Lujan Grisham overstepped her bounds when she issued an emergency order in September banning guns in all public places in Bernalillo County. While gun violence is an emergency, it is one that must be addressed by the Legislature. No governor should have the unilateral powers that Lujan Grisham granted to herself.
Instead of claiming authority she doesn’t have, Lujan Grisham must do a better job of leveraging the power she does have. Under New Mexico's antiquated system, the governor controls the agenda during a 30-day session. Any bill not dealing with the budget must get her blessing to be heard.
Lujan Grisham should use that power to clear the agenda next year and ensure that gun bills get a full hearing and can’t be dismissed with the traditional excuse of, we just ran out of time.
It’s going to be an uphill battle. Opponents of gun safety laws are well organized and experienced. If gun safety is just a priority among a long list of priorities, it will fail again.
Only two meaningful gun bills have been passed during the previous five sessions when Lujan Grisham was governor: one in 2019 requiring universal background checks and one in 2020 allowing the courts to temporarily remove firearms from individuals in emergency circumstances.
To her credit, Lujan Grisham has continued working to address the problem after her ban was slapped down by the courts. In November, she renewed the executive order on guns, without the unconstitutional ban.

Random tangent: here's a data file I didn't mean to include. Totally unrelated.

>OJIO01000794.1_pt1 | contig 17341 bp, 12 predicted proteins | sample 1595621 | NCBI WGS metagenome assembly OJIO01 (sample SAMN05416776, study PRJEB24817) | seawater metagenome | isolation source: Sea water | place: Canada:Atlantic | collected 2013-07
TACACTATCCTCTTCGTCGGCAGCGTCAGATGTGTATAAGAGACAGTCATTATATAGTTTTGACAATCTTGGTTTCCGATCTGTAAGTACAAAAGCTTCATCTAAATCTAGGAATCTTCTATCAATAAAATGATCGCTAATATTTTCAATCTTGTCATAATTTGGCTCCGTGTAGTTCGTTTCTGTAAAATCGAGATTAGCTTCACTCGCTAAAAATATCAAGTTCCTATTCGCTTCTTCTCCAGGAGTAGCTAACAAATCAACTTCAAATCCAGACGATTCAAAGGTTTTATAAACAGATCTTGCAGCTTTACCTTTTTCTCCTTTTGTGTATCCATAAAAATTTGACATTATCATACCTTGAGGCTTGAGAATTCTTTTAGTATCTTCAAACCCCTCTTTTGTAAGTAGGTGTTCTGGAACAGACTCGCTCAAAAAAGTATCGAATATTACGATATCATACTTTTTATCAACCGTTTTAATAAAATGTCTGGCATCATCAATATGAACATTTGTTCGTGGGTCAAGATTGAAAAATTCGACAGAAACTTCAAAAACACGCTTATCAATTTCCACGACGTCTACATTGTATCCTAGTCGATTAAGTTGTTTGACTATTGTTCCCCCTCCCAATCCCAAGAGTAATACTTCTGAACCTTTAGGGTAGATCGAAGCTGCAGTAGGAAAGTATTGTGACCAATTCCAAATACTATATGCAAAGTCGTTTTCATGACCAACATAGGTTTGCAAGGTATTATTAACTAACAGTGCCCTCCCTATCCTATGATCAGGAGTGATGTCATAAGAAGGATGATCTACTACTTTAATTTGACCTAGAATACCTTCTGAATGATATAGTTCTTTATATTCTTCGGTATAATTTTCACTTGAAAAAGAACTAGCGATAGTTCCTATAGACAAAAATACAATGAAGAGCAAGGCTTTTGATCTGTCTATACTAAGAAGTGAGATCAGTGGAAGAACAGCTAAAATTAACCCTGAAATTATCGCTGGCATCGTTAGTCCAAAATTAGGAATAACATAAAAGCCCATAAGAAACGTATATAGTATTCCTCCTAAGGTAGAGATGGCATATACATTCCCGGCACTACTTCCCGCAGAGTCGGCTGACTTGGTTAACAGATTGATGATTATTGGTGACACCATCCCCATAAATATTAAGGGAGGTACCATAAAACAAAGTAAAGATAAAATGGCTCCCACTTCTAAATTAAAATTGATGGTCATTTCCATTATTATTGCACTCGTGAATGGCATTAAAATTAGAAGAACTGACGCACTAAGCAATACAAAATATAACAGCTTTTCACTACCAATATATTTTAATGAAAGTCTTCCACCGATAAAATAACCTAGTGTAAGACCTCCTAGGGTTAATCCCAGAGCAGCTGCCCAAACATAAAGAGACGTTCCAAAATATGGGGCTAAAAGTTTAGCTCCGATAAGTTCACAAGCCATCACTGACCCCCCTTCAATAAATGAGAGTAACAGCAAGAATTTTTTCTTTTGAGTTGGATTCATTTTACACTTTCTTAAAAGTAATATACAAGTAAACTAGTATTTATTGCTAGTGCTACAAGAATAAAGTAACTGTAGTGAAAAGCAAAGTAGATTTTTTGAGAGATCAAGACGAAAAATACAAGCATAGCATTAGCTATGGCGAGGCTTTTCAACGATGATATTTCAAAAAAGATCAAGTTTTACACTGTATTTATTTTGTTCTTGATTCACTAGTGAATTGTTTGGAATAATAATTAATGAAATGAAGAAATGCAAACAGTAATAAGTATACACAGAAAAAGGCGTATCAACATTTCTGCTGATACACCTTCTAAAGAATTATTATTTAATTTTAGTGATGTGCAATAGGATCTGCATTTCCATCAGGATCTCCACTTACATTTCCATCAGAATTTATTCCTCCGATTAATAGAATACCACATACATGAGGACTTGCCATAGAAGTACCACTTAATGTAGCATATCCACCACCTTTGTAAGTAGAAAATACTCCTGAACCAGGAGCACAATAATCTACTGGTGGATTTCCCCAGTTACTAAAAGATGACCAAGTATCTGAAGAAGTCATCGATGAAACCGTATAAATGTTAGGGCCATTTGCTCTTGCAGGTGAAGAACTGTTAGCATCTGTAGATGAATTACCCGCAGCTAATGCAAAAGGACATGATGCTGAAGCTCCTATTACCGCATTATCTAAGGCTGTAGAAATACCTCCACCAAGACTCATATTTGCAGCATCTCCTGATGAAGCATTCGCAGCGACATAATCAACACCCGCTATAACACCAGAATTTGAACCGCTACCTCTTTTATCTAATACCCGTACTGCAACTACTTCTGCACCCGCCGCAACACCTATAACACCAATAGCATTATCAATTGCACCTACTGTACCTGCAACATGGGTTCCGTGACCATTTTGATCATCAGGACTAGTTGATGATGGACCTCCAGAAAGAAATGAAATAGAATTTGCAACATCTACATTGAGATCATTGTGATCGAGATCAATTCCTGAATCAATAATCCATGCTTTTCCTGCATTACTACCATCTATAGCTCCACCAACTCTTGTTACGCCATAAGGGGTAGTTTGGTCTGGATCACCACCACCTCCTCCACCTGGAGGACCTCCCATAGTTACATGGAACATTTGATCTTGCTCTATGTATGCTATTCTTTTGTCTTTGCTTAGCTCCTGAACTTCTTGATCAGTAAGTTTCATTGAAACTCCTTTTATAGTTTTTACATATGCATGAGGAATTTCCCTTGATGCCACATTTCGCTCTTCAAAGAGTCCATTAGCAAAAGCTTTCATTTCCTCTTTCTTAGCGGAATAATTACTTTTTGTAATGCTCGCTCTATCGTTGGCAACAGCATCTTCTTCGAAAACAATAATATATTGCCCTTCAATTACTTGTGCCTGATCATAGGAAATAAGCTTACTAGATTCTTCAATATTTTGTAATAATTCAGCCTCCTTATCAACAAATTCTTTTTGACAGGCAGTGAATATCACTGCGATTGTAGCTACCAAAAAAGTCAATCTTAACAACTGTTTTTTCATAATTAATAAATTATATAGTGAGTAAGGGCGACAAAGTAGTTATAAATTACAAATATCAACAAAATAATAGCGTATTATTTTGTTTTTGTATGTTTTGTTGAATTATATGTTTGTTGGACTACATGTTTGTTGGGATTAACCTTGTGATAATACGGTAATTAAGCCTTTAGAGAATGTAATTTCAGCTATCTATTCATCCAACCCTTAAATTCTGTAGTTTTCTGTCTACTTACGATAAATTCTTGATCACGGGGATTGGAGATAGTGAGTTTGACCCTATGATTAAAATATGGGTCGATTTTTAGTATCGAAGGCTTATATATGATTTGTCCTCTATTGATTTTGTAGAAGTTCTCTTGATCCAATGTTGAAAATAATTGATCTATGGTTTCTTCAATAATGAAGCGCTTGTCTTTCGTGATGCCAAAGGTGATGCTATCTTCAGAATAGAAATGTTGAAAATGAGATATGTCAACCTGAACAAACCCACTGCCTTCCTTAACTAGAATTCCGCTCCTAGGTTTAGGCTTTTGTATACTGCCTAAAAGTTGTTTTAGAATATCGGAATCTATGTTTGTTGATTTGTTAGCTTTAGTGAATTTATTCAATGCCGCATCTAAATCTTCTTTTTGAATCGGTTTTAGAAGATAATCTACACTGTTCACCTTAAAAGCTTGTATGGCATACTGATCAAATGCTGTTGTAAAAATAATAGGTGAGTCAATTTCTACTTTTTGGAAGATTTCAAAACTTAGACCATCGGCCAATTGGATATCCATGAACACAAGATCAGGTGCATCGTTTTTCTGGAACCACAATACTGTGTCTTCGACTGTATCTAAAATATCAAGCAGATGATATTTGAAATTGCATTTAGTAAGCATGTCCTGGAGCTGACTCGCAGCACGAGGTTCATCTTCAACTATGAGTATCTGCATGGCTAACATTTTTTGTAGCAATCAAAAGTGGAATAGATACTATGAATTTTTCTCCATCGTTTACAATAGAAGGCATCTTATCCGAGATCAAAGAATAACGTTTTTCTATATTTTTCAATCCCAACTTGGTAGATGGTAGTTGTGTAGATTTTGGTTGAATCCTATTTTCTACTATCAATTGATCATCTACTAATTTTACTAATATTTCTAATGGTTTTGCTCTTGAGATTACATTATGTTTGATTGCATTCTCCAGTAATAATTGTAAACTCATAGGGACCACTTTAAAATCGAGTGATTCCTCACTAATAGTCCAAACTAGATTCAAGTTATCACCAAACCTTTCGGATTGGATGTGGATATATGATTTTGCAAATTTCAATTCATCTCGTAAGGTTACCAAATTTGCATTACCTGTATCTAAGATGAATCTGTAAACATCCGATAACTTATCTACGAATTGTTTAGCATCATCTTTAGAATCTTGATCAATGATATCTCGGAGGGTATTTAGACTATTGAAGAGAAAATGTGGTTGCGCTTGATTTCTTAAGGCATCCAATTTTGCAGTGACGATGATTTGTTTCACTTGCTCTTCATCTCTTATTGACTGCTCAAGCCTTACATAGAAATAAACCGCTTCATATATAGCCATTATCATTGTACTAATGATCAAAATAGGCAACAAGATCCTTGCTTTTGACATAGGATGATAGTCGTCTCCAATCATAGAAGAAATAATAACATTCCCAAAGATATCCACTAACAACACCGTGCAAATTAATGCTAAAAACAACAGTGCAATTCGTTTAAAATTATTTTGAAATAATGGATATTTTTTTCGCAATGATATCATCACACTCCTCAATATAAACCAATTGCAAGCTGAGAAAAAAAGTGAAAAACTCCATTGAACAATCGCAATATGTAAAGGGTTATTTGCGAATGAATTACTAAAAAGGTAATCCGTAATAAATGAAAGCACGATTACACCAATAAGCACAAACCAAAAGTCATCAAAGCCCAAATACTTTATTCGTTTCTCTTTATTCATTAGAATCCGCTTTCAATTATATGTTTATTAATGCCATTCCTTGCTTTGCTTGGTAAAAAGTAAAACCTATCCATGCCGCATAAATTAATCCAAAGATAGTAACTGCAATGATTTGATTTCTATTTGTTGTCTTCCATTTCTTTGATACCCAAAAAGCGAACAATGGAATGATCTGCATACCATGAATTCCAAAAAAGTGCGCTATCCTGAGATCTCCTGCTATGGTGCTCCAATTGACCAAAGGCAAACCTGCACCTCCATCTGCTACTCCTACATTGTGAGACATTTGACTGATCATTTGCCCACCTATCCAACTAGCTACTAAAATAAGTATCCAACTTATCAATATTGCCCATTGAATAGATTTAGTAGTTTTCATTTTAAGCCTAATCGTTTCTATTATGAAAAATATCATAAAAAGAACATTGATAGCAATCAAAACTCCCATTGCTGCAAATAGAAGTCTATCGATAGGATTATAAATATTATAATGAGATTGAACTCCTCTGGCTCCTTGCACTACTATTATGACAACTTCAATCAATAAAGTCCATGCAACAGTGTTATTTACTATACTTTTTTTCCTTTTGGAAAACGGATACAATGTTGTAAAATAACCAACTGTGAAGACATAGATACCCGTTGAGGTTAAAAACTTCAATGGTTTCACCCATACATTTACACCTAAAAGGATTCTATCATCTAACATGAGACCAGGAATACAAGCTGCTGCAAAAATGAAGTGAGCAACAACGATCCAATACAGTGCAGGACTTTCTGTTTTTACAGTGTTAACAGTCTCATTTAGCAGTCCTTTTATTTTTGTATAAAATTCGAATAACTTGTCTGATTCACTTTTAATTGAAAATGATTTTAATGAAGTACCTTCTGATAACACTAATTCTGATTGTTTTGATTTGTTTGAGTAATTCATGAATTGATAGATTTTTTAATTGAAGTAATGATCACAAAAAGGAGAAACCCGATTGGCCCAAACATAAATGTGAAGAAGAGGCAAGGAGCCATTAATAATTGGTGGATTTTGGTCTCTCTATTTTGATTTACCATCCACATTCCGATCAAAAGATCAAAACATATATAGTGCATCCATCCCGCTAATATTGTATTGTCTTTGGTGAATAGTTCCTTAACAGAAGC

At that time she touted progress that had been made in Albuquerque, including 86 gun seizures and 1.441 arrests. There were three gun buy-back events, including one in Las Cruces. Gun owners could get a $200 gift card, even if the gun didn’t work.
I don’t fault the effort. But the real work needs to be happening behind the scenes in drafting bills that will make a meaningful difference and have a chance of getting through a Legislature that is progressive on most issues, but timid when it comes to guns.
Lujan Grisham said she was moved to issue the emergency order following the shooting deaths of three teenagers during a 39-day period. The happy truth is, New Mexico has never had the kind of mass shooting that will forever identify communities like Uvalde, Parkland and Newtown. We do have the third-highest rate of gun violence in the nation, but our tragedies have been less spectacular.
The sad truth is, our time will come. El Paso has felt the pain. We’re not immune.
The sadder truth is, it may take the same kind of horror that struck the El Paso Walmart before our lawmakers will act. The saddest truth is, even that might not be enough.
It wasn’t in Texas.
Walter Rubel can be reached at email@example.com.
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